Malchus

From the Sanhedrin police records

I am sitting in this cell. Until yesterday, I was the one to put people here. But I’m a fugitive now – at least I was for a few hours.

On the eve of the feast, my master’s lieutenant came to me. He told me to find and watch a certain house in town.

I’m not quite sure what this feast is about. Some spirit or god passing over, or something. I was born far away and my master’s lieutenant bought me off the street in Hebron years ago. Mind you, I don’t even know how old I am. Continue reading

Fathers, teach your sons well – to be different from you

Last night my daughter came to me and said, “I want to talk”. I said, “Sure, what’s on your mind?” “Nothing really, whatever you want”, she said.

She’s turning 13 today.

Without much hesitation, I asked her if she was ever groped or touched in any way that she didn’t want – by a schoolmate, an adult, or by a teacher. She said no. I have reasons to believe her – and I have other reasons not to. My intended message was that she could (and should) come to us immediately when anything like this happens. And I just hope I was not too late here. Continue reading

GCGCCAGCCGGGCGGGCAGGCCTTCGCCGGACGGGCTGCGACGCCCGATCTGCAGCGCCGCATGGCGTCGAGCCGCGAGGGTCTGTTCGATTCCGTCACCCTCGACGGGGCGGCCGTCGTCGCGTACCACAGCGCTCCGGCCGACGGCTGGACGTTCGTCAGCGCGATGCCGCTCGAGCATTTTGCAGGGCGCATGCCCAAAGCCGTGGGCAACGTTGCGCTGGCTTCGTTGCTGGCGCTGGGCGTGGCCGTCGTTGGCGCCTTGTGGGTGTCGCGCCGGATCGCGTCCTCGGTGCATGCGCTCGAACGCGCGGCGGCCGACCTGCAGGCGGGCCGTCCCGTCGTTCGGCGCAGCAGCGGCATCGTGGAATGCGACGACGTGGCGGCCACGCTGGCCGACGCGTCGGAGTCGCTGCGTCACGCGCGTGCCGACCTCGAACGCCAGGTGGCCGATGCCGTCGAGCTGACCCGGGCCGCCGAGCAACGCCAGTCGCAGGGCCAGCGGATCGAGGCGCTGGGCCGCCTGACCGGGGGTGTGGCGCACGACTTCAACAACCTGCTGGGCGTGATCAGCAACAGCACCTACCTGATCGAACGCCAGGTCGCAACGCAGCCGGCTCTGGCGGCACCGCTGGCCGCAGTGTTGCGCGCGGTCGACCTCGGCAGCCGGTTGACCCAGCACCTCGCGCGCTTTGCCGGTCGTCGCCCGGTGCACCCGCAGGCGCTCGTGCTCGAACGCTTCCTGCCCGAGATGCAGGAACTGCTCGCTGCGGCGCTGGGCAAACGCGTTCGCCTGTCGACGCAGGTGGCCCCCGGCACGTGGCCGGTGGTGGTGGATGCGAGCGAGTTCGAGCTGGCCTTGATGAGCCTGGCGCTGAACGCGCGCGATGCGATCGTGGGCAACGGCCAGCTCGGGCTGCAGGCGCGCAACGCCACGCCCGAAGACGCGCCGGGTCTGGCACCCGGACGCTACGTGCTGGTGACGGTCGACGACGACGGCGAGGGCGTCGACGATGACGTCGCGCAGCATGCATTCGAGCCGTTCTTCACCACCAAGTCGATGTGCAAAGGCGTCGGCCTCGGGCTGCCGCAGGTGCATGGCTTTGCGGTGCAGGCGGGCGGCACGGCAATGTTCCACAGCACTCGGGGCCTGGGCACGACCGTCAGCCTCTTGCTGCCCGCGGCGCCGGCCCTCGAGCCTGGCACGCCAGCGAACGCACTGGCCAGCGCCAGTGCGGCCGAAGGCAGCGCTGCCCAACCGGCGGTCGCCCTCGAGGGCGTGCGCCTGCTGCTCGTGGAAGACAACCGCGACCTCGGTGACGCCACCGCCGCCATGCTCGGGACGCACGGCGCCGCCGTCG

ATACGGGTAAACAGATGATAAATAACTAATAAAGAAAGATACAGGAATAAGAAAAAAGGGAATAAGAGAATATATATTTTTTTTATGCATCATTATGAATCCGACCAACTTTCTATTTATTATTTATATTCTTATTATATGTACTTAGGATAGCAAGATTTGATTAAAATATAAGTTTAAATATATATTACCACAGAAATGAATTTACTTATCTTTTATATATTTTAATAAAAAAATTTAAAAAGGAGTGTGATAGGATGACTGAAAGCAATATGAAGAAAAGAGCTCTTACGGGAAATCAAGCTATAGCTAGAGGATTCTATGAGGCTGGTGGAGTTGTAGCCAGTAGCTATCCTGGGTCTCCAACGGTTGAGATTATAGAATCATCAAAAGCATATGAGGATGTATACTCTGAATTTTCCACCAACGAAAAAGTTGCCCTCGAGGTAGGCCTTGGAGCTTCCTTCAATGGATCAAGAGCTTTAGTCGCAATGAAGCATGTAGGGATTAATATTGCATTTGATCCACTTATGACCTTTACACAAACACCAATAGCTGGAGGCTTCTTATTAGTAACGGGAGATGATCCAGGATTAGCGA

Forgotten by the unburied

Engrave their names on a wall

A Jewish cemetery in Central Europe, early 21st century. More than half of the stones are in disrepair. Some are slanted, others are broken. Many are covered in the undergrowth.

There is a sense of finality in the death of those buried here. They were forgotten because no one was left to remember. Those who could remember didn’t choose to forget. No: almost an entire generation was wiped out in forced labor and in death camps – or on the way. Continue reading

Stand. Your. Ground.

The world is becoming a worse place every day, laments a colleague of mine while sipping a casual coffee in the morning. She said this just a few days after Trump was elected, and our PM started boasting how the PEOTUS loved Hungary.

For the few of us who’d prefer to live in a world without hatred, to cherish life and freedom, and maybe to help others, the list of safe places grows thinner by the day. Because when the “people” elect a crook who, with his (her?) every move and action, fuels racism, xenophobia, ignorance, and poverty – our first thought is to go someplace else where our values are not being mocked and derided. Continue reading

Encounter with a Young Man (by Frigyes Karinthy)

Connecting to the previous post, here is my attempt at the translation of a short story by Hungarian writer Frigyes Karinthy (1887-1938).

Encounter with a Young Man

Frigyes Karinthy

I was in high spirits: forgetting about many things, I fumbled to light my cigar, and then we began walking down Andrássy út, the grand avenue of Budapest. My beatiful and darling wife was smiling at me from beneath the veil, my beatiful darling, who, behold, loved me, and had allowed me to love her.

Continue reading